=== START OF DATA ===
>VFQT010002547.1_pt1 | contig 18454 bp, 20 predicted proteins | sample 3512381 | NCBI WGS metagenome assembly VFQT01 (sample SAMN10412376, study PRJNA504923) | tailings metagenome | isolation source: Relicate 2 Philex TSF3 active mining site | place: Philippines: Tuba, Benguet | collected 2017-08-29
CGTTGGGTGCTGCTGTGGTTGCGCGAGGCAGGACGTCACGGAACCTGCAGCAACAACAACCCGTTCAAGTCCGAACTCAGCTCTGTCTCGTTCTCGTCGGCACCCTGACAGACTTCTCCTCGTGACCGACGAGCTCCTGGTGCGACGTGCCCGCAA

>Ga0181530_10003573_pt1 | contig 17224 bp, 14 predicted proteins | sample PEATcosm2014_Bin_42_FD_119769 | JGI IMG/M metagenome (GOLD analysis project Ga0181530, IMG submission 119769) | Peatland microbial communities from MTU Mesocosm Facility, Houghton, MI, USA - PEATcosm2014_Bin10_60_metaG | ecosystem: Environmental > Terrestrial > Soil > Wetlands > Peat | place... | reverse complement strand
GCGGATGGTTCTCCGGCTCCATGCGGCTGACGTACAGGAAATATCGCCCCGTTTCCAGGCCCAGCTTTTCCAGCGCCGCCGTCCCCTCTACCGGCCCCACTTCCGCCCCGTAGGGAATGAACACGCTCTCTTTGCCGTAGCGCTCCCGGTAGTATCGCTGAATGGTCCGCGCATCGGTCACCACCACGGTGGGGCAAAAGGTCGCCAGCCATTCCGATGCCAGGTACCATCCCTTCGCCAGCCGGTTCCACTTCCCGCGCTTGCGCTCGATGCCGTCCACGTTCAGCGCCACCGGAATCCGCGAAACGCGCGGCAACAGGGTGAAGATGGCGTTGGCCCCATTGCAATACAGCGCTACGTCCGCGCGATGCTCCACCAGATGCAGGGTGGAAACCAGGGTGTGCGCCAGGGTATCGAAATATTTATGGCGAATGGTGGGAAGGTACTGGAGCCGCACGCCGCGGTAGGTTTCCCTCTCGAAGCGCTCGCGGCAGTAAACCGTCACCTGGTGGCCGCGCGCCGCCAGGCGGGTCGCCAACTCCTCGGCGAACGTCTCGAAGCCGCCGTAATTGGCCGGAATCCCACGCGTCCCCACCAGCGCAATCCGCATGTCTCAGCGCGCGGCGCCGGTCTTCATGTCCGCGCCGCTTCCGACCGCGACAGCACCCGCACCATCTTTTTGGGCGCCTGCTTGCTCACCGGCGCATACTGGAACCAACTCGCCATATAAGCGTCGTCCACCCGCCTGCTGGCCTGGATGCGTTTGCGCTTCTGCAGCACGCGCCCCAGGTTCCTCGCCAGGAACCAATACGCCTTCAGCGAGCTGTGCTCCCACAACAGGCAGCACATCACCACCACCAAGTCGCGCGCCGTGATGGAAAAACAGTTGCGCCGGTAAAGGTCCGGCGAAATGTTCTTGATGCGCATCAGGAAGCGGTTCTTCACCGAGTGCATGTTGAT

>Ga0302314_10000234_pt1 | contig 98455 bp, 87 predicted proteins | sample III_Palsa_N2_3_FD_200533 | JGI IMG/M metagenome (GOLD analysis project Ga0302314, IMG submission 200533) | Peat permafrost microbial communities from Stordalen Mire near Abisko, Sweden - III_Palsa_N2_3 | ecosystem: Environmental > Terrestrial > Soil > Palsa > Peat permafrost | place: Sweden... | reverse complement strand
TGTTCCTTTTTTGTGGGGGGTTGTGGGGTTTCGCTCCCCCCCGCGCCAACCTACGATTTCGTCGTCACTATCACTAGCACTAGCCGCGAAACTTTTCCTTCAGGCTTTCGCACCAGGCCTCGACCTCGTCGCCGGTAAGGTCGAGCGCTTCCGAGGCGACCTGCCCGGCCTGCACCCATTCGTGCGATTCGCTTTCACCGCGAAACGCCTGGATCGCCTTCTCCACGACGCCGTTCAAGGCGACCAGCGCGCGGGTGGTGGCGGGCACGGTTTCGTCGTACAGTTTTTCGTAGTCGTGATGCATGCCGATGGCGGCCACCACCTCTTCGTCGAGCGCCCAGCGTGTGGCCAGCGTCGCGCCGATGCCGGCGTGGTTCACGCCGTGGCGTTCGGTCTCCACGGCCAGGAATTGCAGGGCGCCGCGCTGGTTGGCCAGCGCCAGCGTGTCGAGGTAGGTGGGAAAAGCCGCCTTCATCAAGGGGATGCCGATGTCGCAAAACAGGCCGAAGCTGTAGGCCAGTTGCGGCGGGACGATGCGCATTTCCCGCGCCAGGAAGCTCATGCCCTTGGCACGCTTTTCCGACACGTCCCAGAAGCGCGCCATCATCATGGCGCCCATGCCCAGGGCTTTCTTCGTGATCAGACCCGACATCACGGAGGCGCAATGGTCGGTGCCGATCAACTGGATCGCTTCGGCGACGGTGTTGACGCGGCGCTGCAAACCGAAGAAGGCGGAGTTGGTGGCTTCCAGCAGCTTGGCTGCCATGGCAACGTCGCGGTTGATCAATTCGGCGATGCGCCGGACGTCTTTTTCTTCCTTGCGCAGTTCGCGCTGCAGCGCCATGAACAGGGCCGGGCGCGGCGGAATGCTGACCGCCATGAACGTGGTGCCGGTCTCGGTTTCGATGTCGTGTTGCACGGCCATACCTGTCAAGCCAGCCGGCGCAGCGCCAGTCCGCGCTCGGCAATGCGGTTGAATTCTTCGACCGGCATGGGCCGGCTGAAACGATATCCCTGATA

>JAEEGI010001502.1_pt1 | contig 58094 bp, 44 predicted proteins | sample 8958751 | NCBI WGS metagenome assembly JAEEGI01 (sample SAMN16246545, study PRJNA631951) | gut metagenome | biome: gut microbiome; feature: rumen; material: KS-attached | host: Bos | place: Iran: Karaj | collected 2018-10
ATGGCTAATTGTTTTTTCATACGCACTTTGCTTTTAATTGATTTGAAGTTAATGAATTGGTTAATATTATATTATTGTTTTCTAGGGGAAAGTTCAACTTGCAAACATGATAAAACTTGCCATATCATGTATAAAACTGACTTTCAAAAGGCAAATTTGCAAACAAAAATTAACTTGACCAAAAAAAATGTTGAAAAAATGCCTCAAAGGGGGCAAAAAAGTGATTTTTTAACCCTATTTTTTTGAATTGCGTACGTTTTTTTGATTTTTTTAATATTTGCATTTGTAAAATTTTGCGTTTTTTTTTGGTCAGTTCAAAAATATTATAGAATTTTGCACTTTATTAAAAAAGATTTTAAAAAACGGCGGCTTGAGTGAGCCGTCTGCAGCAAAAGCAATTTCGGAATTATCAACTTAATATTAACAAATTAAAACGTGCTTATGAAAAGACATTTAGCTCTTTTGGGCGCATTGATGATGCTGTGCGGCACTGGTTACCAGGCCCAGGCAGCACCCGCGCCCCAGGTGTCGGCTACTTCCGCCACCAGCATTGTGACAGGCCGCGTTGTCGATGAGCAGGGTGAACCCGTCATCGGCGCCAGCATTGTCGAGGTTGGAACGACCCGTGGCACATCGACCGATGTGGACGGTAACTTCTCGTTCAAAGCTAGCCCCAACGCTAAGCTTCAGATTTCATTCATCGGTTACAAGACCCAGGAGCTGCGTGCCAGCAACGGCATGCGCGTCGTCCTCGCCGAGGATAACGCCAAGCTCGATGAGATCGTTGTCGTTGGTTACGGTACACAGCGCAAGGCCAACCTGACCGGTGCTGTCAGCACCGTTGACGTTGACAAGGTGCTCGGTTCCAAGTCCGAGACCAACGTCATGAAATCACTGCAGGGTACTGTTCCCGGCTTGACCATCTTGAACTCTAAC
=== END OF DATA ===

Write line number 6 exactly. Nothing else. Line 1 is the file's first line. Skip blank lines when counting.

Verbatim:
TGTTCCTTTTTTGTGGGGGGTTGTGGGGTTTCGCTCCCCCCCGCGCCAACCTACGATTTCGTCGTCACTATCACTAGCACTAGCCGCGAAACTTTTCCTTCAGGCTTTCGCACCAGGCCTCGACCTCGTCGCCGGTAAGGTCGAGCGCTTCCGAGGCGACCTGCCCGGCCTGCACCCATTCGTGCGATTCGCTTTCACCGCGAAACGCCTGGATCGCCTTCTCCACGACGCCGTTCAAGGCGACCAGCGCGCGGGTGGTGGCGGGCACGGTTTCGTCGTACAGTTTTTCGTAGTCGTGATGCATGCCGATGGCGGCCACCACCTCTTCGTCGAGCGCCCAGCGTGTGGCCAGCGTCGCGCCGATGCCGGCGTGGTTCACGCCGTGGCGTTCGGTCTCCACGGCCAGGAATTGCAGGGCGCCGCGCTGGTTGGCCAGCGCCAGCGTGTCGAGGTAGGTGGGAAAAGCCGCCTTCATCAAGGGGATGCCGATGTCGCAAAACAGGCCGAAGCTGTAGGCCAGTTGCGGCGGGACGATGCGCATTTCCCGCGCCAGGAAGCTCATGCCCTTGGCACGCTTTTCCGACACGTCCCAGAAGCGCGCCATCATCATGGCGCCCATGCCCAGGGCTTTCTTCGTGATCAGACCCGACATCACGGAGGCGCAATGGTCGGTGCCGATCAACTGGATCGCTTCGGCGACGGTGTTGACGCGGCGCTGCAAACCGAAGAAGGCGGAGTTGGTGGCTTCCAGCAGCTTGGCTGCCATGGCAACGTCGCGGTTGATCAATTCGGCGATGCGCCGGACGTCTTTTTCTTCCTTGCGCAGTTCGCGCTGCAGCGCCATGAACAGGGCCGGGCGCGGCGGAATGCTGACCGCCATGAACGTGGTGCCGGTCTCGGTTTCGATGTCGTGTTGCACGGCCATACCTGTCAAGCCAGCCGGCGCAGCGCCAGTCCGCGCTCGGCAATGCGGTTGAATTCTTCGACCGGCATGGGCCGGCTGAAACGATATCCCTGATA